Exercise Northern Strike Continues Critical Military Training with COVID-19 Precautions
"It adds complexity but it’s important we figure out how to still succeed even with those challenges.”
Men and women of the Armed Services from across the nation are in Northern Michigan for Exercise Northern Strike.
That’s why the coronavirus proved to be a big hurdle that military organizers had to work through to make it happen this year.
“Northern Strike is unique,” said Maj. Gen. Paul Rogers, adjutant general of the Michigan Department of Military and Veterans Affair. “It’s unique because Michigan is unique, Michigan provides a natural asset, it’s an incredible training environment.”
At Camp Grayling, they bring together every branch of the military for this training.
From those in the air, to troops on the ground and those behind some powerful machinery.
“We can train in a realistic military environment that is relevant for any type of threat that Russia or China or any type of opposing force would present to us,” said Maj. Gen. Rogers.
This year things are a little different because of COVID-19. There are fewer soldiers in attendance and each being tested for COVID-19 before they arrive and before they leave.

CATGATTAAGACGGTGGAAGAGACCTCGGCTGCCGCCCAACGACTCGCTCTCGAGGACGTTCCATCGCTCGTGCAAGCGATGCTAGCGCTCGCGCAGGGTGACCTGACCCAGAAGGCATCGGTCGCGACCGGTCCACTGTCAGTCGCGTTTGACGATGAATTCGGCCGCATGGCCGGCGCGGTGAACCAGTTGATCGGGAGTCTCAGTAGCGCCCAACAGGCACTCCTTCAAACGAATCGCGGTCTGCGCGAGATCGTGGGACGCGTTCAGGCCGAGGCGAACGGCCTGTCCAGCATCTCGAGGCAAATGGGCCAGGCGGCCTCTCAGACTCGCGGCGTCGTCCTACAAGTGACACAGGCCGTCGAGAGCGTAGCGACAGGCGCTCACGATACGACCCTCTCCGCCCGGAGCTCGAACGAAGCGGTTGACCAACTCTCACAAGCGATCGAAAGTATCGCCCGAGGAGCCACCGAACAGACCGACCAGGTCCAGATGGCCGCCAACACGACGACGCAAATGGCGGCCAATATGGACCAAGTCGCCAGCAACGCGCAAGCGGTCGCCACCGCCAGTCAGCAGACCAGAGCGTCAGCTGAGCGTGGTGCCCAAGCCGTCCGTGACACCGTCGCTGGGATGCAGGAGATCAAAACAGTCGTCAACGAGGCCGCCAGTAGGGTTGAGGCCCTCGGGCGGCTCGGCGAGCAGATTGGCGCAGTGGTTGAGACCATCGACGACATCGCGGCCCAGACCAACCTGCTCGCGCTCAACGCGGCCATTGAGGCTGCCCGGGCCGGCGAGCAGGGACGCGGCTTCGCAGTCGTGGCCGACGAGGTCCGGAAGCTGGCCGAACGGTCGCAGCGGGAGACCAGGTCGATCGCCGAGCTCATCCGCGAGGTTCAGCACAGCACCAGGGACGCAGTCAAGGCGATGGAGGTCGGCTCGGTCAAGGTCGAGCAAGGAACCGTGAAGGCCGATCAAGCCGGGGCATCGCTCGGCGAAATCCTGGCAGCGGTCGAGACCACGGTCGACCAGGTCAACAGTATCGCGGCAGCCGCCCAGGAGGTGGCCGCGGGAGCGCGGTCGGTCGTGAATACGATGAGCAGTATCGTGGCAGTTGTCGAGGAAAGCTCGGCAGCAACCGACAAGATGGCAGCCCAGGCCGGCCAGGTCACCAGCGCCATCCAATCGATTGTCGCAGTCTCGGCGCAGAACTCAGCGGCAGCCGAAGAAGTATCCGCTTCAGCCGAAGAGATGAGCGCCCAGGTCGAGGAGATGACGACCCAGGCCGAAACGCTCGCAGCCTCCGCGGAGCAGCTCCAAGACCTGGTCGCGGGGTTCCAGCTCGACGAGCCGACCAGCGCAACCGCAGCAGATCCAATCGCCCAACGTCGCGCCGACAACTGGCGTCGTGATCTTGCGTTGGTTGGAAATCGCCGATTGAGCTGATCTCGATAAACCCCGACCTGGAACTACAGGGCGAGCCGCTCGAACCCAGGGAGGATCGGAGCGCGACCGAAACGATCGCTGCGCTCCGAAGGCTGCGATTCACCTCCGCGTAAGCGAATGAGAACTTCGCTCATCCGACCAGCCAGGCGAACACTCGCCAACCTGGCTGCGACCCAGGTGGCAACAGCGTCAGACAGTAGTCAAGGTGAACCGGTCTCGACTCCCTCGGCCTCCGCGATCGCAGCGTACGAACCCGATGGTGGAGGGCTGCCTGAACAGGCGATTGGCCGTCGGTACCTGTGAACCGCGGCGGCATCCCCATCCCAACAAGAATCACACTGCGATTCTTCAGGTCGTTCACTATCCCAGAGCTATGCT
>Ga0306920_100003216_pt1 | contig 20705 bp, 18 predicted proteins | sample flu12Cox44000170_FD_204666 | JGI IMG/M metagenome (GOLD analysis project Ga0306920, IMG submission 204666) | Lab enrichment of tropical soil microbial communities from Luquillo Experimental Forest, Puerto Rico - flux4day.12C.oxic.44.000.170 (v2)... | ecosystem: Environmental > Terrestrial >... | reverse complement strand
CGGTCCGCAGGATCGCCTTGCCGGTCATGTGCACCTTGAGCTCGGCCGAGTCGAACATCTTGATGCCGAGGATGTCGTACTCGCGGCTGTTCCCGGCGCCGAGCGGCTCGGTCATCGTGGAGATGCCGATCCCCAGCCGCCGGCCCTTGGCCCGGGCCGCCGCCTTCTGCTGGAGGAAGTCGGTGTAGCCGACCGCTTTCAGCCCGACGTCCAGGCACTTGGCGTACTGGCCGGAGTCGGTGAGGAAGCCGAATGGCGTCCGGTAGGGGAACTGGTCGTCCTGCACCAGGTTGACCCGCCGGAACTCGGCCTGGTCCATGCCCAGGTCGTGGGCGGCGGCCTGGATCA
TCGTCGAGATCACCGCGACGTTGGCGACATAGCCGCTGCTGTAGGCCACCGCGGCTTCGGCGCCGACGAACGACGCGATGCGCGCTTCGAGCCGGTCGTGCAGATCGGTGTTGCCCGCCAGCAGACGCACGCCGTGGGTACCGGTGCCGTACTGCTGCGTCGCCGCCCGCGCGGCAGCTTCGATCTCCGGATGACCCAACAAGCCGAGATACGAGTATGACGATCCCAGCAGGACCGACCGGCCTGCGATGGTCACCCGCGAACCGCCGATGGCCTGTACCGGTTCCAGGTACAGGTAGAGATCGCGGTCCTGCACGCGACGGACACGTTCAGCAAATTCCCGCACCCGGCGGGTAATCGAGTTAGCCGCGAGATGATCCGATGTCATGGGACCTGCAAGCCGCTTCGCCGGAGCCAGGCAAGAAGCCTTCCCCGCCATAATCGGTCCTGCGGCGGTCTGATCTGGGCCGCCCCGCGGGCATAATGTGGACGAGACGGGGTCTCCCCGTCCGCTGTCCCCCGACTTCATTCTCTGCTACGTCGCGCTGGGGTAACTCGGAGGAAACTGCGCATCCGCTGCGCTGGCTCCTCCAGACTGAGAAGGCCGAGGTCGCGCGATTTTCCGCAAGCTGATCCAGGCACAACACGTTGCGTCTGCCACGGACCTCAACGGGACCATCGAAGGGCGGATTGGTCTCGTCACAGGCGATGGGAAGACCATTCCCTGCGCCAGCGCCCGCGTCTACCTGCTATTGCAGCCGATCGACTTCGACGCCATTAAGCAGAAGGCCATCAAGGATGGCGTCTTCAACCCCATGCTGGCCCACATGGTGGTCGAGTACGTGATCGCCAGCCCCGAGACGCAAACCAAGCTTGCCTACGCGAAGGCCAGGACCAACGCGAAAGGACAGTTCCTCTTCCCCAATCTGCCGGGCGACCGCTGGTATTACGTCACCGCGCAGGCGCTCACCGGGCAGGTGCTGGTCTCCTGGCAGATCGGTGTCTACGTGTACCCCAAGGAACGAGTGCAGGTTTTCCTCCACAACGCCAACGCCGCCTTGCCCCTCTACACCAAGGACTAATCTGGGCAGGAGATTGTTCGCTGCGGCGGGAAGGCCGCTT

“Overcoming challenges such as what’s presented with COVID, it adds complexity but it’s important we figure out how to still succeed even with those challenges,” Maj. Gen. Rogers saif.
“Today as we speak we have close to 1,000 members, men and women of Michigan who are serving overseas, serving in war,” Maj. Gen. Rogers said. “Training like this is a very important part for us to build that readiness, to ensure we are ready and prepared in a moment’s notice to answer that call to defend our homeland.”
Michigan Lieutenant Governor Garlin Gilchrist even attended Tuesday’s exercise.
“I was pretty impressed,” Lt. Gov. Gilchrist said. “I never heard a sound quite like that chain gun on a A-10 before, I don’t think I’m ever going to forget that.”
He says he’s proud Michigan is host to Exercise Northern Strike.
“This is a model, I think for the country, what’s happening at this national asset,” Lt. Gov. Gilchrist said. “You can’t get this anywhere else in the country.”